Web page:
One of the most common questions I hear when I speak at various schools and parenting conferences is “Dr. Karyn - how can I get my kids to talk? How can I have more meaningful conversations with my son / daughter instead of just getting the one word answers?” Well, we have the solution! I’m thrilled to announce that we have created a wonderful FREE TOOL to help foster meaningful conversations over the dinner table! As many of you know – for the last 10 years, Maple Leaf Foods has been a wonderful supporter and sponsor of the work I do for families. This year we wanted to do something different so we partnered with UNICEF to create a deck of cards called “Making Meals Meaningful” There are 2 decks of cards – one for parents of kids ages 5-9 and the other for teens 10-16. Each deck contains 50 questions that will generate thought provoking discussions around themes such as empathy, compassion, generosity, selflessness & acceptance.
The best thing about these cards is that ALL of the questions were created by kids & teens themselves (thanks to the many schools & camps who partnered with us on this)! To receive your FREE DECK OF CARDS – simply click here: http://www.drkaryn.com/makingmealsmeaningf ...
So how can you use these cards? I shared my thoughts about this on Breakfast Television earlier this week – but in case you missed the segment - enjoy reading below the following 3 tips to help make meals meaningful with your family!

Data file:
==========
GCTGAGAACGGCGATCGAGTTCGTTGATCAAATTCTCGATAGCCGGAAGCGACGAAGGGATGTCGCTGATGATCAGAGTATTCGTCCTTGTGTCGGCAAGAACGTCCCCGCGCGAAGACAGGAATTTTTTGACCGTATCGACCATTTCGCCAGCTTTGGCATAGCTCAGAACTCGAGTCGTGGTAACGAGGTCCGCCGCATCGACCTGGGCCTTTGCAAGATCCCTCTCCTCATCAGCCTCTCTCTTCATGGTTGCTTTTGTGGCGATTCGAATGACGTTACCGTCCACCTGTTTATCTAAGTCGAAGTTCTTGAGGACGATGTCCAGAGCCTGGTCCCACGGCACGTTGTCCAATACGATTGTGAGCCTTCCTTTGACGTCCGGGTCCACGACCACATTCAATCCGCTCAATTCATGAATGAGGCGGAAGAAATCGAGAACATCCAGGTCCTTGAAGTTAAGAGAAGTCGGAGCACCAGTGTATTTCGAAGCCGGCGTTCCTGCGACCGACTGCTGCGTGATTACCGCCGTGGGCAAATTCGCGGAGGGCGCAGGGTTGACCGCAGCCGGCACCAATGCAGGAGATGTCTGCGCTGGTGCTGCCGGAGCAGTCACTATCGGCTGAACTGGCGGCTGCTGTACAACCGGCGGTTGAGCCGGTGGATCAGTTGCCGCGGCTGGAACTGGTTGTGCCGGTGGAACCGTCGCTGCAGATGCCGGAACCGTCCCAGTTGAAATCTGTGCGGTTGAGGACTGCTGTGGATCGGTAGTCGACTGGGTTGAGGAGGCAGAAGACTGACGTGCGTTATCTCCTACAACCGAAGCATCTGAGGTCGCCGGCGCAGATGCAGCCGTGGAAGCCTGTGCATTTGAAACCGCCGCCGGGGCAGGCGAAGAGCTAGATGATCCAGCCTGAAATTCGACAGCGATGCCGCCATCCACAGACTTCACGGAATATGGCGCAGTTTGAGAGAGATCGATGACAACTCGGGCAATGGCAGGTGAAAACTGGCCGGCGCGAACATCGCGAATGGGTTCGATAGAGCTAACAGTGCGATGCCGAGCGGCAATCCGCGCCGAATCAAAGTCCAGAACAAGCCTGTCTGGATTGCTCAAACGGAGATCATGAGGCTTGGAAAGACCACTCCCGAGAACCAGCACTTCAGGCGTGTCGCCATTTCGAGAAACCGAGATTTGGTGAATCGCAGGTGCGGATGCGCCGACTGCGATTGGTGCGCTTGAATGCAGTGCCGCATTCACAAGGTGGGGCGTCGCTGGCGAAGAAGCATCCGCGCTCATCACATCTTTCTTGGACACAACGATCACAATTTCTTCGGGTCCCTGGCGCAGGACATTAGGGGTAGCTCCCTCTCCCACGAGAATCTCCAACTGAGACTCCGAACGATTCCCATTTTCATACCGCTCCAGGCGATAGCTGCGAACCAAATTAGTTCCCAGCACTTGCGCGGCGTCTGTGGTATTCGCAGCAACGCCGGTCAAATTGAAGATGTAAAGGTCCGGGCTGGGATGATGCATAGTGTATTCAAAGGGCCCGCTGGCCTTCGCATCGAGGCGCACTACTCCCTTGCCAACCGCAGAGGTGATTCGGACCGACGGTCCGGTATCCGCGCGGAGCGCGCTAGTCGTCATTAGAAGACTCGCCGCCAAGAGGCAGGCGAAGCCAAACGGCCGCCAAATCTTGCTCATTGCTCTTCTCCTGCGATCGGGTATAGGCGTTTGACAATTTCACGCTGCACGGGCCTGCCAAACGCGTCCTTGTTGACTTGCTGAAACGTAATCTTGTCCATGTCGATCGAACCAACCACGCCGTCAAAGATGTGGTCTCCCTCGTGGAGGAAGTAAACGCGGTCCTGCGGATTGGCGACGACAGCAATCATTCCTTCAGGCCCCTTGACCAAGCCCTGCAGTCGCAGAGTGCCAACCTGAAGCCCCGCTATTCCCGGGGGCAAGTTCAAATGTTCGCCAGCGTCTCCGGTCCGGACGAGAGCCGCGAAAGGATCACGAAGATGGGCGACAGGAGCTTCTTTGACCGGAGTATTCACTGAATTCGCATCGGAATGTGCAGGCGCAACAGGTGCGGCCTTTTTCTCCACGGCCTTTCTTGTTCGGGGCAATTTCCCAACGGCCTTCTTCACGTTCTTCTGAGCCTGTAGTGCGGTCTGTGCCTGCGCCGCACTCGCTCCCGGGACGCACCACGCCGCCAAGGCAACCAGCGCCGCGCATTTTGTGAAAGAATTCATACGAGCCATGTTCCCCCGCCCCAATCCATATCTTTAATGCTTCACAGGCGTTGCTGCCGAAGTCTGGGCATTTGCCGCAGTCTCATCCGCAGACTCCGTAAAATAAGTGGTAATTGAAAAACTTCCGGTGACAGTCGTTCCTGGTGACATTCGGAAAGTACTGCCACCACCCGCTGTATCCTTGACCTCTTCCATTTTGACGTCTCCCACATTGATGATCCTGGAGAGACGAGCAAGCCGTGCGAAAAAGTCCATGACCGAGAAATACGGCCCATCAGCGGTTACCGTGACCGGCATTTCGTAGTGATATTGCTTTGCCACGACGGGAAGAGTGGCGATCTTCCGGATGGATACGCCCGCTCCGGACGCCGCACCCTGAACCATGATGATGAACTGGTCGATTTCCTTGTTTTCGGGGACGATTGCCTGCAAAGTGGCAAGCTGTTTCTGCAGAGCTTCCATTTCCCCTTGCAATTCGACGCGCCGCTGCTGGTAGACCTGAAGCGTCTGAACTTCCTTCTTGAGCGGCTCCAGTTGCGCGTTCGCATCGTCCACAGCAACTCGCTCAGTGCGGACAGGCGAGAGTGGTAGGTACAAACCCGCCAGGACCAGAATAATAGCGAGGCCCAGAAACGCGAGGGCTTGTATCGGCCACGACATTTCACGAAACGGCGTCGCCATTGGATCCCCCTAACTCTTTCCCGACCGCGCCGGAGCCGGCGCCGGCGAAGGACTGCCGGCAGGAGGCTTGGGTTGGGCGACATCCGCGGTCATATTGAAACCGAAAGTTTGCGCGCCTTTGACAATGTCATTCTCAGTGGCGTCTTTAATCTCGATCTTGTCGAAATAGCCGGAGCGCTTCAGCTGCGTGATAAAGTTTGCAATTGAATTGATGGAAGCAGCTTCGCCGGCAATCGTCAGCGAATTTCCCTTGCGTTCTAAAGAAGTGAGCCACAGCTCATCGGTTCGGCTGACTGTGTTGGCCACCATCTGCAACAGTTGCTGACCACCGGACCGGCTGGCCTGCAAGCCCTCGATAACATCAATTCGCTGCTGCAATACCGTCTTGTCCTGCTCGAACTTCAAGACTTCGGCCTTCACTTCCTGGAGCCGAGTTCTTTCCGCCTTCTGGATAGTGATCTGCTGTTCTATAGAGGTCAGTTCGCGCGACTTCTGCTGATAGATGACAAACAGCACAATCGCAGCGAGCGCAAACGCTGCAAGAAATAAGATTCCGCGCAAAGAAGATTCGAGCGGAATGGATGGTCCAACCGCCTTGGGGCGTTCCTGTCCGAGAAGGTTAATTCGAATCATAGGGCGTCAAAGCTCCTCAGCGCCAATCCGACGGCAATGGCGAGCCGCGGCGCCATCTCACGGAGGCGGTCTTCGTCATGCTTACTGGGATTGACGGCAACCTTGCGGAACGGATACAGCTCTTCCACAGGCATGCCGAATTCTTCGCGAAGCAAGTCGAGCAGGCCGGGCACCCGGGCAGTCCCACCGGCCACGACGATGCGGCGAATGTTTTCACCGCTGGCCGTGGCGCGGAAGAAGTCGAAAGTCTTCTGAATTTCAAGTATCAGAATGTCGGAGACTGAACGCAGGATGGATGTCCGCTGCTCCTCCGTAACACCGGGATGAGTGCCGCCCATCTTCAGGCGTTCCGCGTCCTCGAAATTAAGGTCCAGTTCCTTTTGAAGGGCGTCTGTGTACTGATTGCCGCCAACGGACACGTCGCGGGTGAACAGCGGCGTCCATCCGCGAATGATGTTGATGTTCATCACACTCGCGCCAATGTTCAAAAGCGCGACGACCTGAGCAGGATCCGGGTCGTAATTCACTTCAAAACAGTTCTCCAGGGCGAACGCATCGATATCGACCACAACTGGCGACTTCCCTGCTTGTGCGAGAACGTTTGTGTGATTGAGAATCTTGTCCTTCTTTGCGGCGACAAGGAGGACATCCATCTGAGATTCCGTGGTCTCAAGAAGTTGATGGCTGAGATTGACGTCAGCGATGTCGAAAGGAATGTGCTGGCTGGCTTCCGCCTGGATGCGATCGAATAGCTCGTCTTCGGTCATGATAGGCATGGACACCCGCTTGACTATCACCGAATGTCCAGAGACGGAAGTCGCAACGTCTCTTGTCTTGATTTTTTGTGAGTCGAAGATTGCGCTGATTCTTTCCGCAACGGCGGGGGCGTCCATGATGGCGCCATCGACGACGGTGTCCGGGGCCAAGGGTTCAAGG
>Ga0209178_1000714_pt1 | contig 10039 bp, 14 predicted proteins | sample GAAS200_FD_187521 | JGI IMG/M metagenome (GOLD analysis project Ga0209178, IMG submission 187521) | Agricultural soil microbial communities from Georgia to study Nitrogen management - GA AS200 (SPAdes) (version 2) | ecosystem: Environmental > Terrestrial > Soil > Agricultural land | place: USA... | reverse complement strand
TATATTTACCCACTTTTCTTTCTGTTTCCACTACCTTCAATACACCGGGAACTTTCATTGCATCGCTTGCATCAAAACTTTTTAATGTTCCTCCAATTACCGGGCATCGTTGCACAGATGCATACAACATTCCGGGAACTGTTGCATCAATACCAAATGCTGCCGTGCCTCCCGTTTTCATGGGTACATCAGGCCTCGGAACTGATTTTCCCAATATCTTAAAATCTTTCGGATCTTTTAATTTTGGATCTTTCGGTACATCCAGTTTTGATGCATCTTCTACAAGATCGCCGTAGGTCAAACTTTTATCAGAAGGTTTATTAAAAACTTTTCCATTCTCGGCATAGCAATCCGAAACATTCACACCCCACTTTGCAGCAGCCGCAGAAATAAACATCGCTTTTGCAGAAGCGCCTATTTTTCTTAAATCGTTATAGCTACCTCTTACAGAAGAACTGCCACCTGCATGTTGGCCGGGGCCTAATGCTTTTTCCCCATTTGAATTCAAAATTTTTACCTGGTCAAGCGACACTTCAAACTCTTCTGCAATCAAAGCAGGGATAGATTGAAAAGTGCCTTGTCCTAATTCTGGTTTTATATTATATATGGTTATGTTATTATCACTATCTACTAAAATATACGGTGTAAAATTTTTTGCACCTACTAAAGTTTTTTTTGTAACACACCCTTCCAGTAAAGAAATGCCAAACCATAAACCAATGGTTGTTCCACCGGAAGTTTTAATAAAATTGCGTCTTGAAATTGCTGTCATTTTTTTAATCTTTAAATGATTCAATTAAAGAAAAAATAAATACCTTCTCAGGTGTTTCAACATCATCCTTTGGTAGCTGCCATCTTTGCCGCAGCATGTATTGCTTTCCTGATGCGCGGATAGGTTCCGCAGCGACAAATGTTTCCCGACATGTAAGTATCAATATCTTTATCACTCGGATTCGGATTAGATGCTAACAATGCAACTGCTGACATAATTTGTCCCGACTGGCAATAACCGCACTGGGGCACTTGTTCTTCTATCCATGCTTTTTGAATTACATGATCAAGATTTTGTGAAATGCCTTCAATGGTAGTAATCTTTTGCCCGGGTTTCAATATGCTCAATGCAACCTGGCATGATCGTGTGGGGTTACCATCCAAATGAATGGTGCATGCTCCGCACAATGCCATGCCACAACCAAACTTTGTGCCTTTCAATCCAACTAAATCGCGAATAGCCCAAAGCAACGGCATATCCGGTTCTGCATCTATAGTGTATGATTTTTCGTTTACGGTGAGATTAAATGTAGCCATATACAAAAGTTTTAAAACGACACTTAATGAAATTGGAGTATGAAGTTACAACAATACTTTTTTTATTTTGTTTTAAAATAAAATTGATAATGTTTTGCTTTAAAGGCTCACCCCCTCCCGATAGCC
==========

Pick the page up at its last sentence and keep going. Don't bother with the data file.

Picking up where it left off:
Also, join me for a live chat on the Maple Leaf Foods’ Facebook page on:
December 5th from 9-10pm to talk about Making Meals Meaningful and to answer your questions!
Be sure to spread the word on this practical tool for families!
3 Tips to Make Your Meals Meaningful
(1) Create the Mood & Turn Off Distractions
Be sure to have your meal ready and table set so that you are not getting up and down from the table (which greatly inhibits conversation flow). Also, turn off distractions such as cell phones and teach your family that if your phone rings during mealtime –you will let it go to voicemail. Research tells us that for kids / teens to open up – they need to see their parents relaxed and emotionally / physically present! Finally, aim to have a minimum of 20-30 minutes for your meal. If kids / teens feel rushed, they will clam up!
(2) Explain “Making Meals Meaningful” (MMM) Cards
Explain to your kids that you heard about MMM and thought it would be a fun way to hear about their ideas and thoughts. The purpose of the cards is to encourage 2-way discussion and share stories so be careful NOT to make this into a 1 way lecture! If kids / teens feel safe, they will talk more. If they sense they will be lectured or talked at – they will shut down.
(3) Ask Which Kid / Teen Wants to Be the Leader / Facilitator
When you are sitting at the table, ask your kids / teens (whether they are 6 or 16 years old) who wants to be the leader / facilitator for MMM. The person in this role has 3 responsibilities:
(1) Choose the questions (depending on time you could answer 1-2 questions per meal)
(2) Ask each person around the table their thoughts on the question –the goal is to get everyone involved!
(3) Ensure that no-one is interrupting or cutting others off.
It may be helpful for a parent to be the first ‘leader’ so they can model to their kids exactly what the leader / facilitator does. However, after the first meal pass this role on to your kids. It gets them involved and provides a simple way for them to practice their leadership skills.